sada at ANVIL.NRL.NAVY.MIL
Wed Aug 1 07:27:44 CDT 2001
>I know that is a problem, but it seems to me that in debates between
>two traditional schools of thought, we have to do the following -
>2. use an intersection set (not a union set) of the texts referenced
> by the established authors of the two schools in question,
Intersection set is a good idea. I know Shree Sunder Hattangadi is
very good in this, if he takes this task - that will be a great
service to Vedantins who are interested in the comparative analysis.
>3. keep out perspectives from a third school of thought.
I think discussion will be more useful from the point of issue rather
than from the point of a school. I do not think in the final
analysis we are interested in learning which school is right or wrong
but what is the right understanding given all the facts and
propositions. The great achaarya-s have proposed their theories
based on their understanding of theory of knowledge and tarka at
that time. Their arguments were tuned to the accepted theories and
principles of nyaaya, standardized in their times. Science has
progressed significantly from the point of understanding of nature-
for example - concepts of space and time and their interrelations
and lack of absoluteness- perceptions through the mind etc. Since
these concepts have ontological implications in the interpretations
of Vedanta mantra-s, I feel it is important to have a fresh look at
the basis of the theories, without ignoring the fact that we are
discussing issues that are of adhyaatmika type.
For example, Bhagavaan Ramanuja's doctrine rests squarely on the
integral relation between the dharma and dharmi or attributes and
locus of these attributes, that is the objects. Experience, as
interpreted by then existing theories of knowledge, formed a basis of
pratyaksha pramana. Experience is taken as knowledge - Here we need
to separate subjectivity and objectivity and reality associated with
these two. Shree Ramanuja after addressing these concepts on
epistemological basis he extended them to jiiva and brahman, treating
them as dravya-s, in the language of Vedanta Deshika, or essentially
as objects. As I see, a clear distinction is needed to separate
axiomatic statements versus statements based on facts or knowledge -
perceptual or otherwise.
This is where I think critical evaluation is needed. Otherwise any
other discussions or debate between just two schools of thought will
not add much in terms of new understanding. Dialectic arguments in
SatadhuushaNii are mostly based on epistemological issues and I am
not sure those arguments will stand if we look from the current
understanding of the nature of knowledge.
1 ensures that we tackle the traditions on their own terms.
If you mean by that the definitions of the terms used in each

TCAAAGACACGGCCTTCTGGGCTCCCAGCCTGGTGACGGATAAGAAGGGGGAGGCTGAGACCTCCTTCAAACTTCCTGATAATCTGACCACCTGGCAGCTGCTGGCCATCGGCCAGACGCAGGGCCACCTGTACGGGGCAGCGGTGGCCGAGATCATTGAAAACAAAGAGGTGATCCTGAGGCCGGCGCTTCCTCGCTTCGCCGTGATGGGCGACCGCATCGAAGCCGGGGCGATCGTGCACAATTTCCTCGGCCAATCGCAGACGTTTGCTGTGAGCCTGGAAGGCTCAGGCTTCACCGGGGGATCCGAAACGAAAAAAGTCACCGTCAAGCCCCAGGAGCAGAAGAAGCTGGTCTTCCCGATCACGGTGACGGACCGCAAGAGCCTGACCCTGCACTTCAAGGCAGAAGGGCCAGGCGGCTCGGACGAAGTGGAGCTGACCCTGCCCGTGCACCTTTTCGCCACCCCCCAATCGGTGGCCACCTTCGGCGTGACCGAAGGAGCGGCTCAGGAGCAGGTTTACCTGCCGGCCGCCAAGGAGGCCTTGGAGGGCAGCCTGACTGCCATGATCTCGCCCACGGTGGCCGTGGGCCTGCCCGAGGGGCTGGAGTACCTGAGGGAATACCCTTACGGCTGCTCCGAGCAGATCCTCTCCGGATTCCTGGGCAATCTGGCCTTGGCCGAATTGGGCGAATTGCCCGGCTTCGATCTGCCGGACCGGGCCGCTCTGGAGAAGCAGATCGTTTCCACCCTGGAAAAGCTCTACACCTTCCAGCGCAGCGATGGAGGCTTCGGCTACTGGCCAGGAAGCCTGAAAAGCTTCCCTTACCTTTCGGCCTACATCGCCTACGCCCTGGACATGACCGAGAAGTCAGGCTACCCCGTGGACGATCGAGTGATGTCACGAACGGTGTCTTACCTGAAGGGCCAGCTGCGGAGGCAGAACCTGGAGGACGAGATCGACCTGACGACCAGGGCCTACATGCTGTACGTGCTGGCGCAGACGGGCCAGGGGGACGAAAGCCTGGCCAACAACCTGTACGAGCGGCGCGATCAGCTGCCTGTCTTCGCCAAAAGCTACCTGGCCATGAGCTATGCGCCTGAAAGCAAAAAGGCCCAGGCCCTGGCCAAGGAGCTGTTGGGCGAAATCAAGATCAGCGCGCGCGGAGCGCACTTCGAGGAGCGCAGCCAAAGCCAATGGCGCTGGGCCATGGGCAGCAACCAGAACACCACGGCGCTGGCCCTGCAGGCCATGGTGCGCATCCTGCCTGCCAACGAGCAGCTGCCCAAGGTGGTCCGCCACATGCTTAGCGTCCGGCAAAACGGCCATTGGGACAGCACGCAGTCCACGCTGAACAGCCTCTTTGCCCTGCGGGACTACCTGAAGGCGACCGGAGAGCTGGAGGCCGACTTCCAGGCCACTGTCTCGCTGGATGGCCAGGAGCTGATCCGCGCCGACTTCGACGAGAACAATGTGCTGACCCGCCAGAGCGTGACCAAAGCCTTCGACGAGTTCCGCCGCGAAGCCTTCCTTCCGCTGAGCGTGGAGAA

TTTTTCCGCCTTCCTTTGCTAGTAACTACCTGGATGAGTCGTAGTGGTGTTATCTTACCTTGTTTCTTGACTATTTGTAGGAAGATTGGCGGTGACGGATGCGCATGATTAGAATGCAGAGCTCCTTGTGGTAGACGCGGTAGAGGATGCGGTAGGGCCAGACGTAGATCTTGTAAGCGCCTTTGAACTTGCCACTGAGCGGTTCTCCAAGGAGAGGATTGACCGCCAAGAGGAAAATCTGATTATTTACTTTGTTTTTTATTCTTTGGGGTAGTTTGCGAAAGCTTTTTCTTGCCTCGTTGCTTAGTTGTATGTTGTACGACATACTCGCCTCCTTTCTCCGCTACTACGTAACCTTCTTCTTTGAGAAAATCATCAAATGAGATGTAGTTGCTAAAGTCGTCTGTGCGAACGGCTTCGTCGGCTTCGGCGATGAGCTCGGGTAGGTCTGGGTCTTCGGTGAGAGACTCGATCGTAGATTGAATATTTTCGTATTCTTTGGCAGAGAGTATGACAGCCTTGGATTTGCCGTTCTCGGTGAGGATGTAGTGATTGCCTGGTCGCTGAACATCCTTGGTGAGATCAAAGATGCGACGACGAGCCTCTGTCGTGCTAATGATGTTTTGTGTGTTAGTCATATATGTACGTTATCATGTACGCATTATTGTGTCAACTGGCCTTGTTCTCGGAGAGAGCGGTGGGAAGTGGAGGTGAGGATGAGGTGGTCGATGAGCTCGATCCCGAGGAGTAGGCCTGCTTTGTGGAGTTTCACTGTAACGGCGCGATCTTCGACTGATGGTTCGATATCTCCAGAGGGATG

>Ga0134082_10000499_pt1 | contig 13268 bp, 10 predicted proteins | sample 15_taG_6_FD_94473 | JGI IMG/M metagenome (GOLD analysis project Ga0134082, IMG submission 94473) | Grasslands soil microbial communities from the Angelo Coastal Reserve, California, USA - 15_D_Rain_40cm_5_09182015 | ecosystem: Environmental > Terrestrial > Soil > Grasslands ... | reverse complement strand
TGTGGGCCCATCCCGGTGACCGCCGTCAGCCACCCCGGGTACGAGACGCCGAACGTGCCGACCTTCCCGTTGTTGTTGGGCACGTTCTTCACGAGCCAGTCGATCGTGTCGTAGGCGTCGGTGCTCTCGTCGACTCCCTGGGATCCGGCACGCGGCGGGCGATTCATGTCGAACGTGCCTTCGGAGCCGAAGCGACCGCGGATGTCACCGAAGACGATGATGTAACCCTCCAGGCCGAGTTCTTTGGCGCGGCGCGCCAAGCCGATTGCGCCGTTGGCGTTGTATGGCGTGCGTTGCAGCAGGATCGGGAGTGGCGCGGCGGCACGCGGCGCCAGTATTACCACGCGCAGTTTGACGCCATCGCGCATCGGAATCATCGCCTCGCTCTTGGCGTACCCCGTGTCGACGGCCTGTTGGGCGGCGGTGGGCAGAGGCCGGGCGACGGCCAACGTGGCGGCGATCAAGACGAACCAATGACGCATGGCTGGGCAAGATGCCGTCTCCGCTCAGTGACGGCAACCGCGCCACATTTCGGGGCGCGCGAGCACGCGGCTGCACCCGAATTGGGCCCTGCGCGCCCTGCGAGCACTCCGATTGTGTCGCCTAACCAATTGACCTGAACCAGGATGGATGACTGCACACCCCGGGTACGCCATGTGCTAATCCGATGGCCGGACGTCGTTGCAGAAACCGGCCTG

tradition, yes. In the process it is important also to standardize
the terms independent of the tradition so that anyone outside the
school of thought will be less confused when comparing one tradition
to the other.
>2 ensures that we have a set of references that has to be acceptable
> to both sides of the discussion. The intersection set between the
> sources explicitly used by Sankara and Ramanuja is definitely greater
> than the major Upanishad texts.
True. For example Shankara it appears did not refer to Madukya
Upanishad in his Vedanta suutra bhaashya. I am not sure why,
although he wrote separate bhaashhya on it. For that same reason
Ramanjua also did not referenced it either, while Madhva used
Goudapaada karika sloka as a puurvapaksha. I consider Mandukya as an
absolutely scientific treatise since it examines all the three states
of consciousness as in integral unit of human experience for analysis
rather than taking partial data such as just the waking state as the
basis. Br. Up. addresses the dream and deep sleep to some extent but
not as focused as Mandukya.
>3 ensures that we decompose a complex multi-body problem into simpler
> two-body problems, so to speak. Of course, the debate between dvaita
> and advaita is as interesting as (or perhaps more than) the debate
> between viSishTAdvaita and advaita, but we must remember that there
> is also a debate between viSishTAdvaita and dvaita in the background.
As I stated if the emphasis is issue-based rather than the
school-based, we can be more objective and gain better understanding
- One can restrict to schools - adviata and vishishhta adviata from
the point of analysis on the issues. But if the discussion is solely
based on the schools, I am not sure anything new will come out the
>The Comans translation-cum-commentary was published in 1988, by Satguru
>Publications, Delhi. There is an earlier private edition of the Sanskrit
>original from Bombay, in 1975.
As usual our great Sunder is quick and provided complete details of
the book in the advaitin list.
Naval Research Laboratory
Washington D.C. 20375
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